“To Do” lists are created as helpful reminders of what needs to be done, the stuff that is still outstanding and the activities that need our attention. They find their way on to refrigerator doors, pieces of paper that clutter our desks or on to digital and other electronic devices as “prompts” demanding our attention. I guess that they have their place as we feel somewhat satisfied when we start “ticking off” completed items on the list. One of the problems of these lists though is that they don’t necessarily represent the high-leverage activities that are necessary for us to be successful – often these lists comprise mundane activities which maybe need to be done, but which don’t really assist us in reaching our lofty goals. Doing the activities and getting them done just takes us to a place of satisfaction, but not necessarily a place of success.

In the 1970’s, Kimberly-Clark’s CEO, Darwin Smith, made extensive use of “Stop Doing” lists. His biggest “stop doing” decision was to get out of the paper business and focus all their resources on the emerging consumer business. They sold their paper mills and removed Kimberly-Clark from all paper industry trade associations. A typical approach to budgeting by many companies is to decide how much to apportion to each activity and how to manage costs. Smith took a different approach – he used budgeting as a discipline to decide which focus areas should be fully funded and which should not be funded at all. In other words, the budget process is not about making decisions regarding how much money an activity gets, but about determining if the activity contributes to the achievement of the core business of the company or not – if yes, then strengthen it; if not, then eliminate the activity entirely.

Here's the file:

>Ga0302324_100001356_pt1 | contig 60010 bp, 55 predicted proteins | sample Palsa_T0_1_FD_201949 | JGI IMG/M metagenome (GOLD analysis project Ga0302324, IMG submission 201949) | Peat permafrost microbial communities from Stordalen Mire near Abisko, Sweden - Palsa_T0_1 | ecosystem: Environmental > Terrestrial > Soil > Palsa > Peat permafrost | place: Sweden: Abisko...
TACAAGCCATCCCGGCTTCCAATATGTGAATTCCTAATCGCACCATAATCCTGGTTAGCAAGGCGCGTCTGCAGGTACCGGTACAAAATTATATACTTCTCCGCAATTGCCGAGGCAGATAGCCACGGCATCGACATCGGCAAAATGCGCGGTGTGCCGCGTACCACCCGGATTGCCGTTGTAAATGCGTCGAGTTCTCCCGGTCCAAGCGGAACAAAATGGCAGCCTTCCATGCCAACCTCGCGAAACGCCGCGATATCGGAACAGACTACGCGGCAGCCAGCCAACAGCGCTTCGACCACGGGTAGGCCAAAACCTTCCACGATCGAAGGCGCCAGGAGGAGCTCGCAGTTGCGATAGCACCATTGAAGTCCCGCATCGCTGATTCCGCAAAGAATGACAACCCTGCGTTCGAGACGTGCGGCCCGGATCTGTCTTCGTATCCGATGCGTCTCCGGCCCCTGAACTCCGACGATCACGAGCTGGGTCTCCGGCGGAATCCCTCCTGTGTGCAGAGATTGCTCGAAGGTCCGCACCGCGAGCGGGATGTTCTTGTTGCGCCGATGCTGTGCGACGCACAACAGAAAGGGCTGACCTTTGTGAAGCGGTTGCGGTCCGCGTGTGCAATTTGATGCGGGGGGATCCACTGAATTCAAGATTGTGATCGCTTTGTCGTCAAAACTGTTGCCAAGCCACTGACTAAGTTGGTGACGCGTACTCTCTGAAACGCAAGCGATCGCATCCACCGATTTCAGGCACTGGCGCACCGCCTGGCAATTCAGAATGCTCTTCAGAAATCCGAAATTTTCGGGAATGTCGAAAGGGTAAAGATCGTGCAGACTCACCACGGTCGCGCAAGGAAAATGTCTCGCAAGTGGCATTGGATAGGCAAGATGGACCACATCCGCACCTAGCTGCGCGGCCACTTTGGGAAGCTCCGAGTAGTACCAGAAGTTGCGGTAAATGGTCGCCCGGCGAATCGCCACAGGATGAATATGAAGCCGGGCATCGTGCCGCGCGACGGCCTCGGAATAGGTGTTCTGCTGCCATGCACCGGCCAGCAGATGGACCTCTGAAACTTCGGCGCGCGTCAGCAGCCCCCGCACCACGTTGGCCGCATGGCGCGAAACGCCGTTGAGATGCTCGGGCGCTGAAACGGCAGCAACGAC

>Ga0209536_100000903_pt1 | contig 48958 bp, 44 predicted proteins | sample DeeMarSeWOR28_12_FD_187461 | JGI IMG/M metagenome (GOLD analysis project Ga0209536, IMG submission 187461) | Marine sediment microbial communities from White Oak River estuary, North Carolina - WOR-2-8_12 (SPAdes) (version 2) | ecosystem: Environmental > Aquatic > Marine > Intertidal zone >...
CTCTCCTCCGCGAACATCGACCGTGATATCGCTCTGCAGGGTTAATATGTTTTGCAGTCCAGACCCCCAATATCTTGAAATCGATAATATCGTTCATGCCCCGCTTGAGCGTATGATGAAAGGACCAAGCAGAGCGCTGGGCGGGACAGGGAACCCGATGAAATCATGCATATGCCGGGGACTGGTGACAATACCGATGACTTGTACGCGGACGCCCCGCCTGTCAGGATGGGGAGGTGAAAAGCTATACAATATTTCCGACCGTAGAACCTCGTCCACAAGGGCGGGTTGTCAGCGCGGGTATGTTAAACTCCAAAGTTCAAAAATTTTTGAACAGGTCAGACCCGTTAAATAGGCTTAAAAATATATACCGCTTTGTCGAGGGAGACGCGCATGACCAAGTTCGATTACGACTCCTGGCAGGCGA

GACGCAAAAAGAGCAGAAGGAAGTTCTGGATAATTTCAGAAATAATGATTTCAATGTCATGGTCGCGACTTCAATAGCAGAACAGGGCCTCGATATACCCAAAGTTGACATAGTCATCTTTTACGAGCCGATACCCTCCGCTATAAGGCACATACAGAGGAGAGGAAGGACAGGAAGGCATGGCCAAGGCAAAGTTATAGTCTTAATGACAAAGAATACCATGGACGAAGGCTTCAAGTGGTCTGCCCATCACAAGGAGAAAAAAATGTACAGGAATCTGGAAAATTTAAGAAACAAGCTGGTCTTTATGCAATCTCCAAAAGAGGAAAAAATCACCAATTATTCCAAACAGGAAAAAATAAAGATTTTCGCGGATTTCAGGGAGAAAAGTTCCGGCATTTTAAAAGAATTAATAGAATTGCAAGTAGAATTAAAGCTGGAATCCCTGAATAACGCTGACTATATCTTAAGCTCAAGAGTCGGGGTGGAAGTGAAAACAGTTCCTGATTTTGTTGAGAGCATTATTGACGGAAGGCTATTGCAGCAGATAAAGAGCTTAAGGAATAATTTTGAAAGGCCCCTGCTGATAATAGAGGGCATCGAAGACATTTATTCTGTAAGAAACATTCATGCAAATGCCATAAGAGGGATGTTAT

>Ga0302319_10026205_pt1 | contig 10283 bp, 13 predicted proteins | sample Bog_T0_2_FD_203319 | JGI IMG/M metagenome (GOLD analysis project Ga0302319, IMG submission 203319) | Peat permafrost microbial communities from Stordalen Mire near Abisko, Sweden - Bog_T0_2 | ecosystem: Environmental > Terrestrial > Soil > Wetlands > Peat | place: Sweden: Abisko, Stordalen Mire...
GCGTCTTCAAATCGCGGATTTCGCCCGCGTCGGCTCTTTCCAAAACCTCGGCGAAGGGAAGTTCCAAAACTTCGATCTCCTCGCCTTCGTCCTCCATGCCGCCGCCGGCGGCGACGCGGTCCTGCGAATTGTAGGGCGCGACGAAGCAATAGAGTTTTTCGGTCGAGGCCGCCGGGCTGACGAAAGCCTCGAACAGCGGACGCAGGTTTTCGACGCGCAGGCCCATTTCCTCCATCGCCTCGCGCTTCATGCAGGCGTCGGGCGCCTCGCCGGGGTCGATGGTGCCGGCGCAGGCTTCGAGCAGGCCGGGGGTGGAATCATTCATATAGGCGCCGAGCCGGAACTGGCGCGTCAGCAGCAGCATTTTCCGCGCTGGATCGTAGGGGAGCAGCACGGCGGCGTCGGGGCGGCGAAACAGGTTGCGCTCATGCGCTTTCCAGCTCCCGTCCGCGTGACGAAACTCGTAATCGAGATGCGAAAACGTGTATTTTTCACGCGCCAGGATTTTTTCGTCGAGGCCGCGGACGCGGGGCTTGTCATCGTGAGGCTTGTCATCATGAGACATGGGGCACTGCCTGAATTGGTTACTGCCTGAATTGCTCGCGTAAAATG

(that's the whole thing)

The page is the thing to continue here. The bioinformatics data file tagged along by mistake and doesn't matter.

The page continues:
Other “stop doing” decisions made by Darwin Smith included the following:

  • Withdrew from playing the forecast game with Wall Street as he felt that this focused people too much on the short term
  • He eliminated all titles within the organisation (unless legally required) to break down the “layers” in the company and stop class distinction and empire building
  • Managers needed to be able to justify why they required at least 15 people reporting to them to be able to accomplish their respective roles, otherwise they had zero people reporting in to them

The above was certainly quite radical for the 1970’s, but for the period 1972 – 1987, Kimberly-Clark outperformed the general stock market by 3.42 times. Managing to focus on what they could do best and eliminating activities which didn’t fundamentally contribute to these core processes helped to leverage them into a top position in their business sector.

For businesses and individuals, the exercise of a disciplined “stop doing” list is essential to eliminate activities that don’t add much value in terms of reaching lofty objectives. Where your focus lies, that’s where your energy will go. If your focus is on the mundane – activities which are cute “nice-to-haves”, but which don’t drive the business engine – then you dilute the energy applied to really growing the company. All energy should be appropriately focused to achieve worthwhile results.

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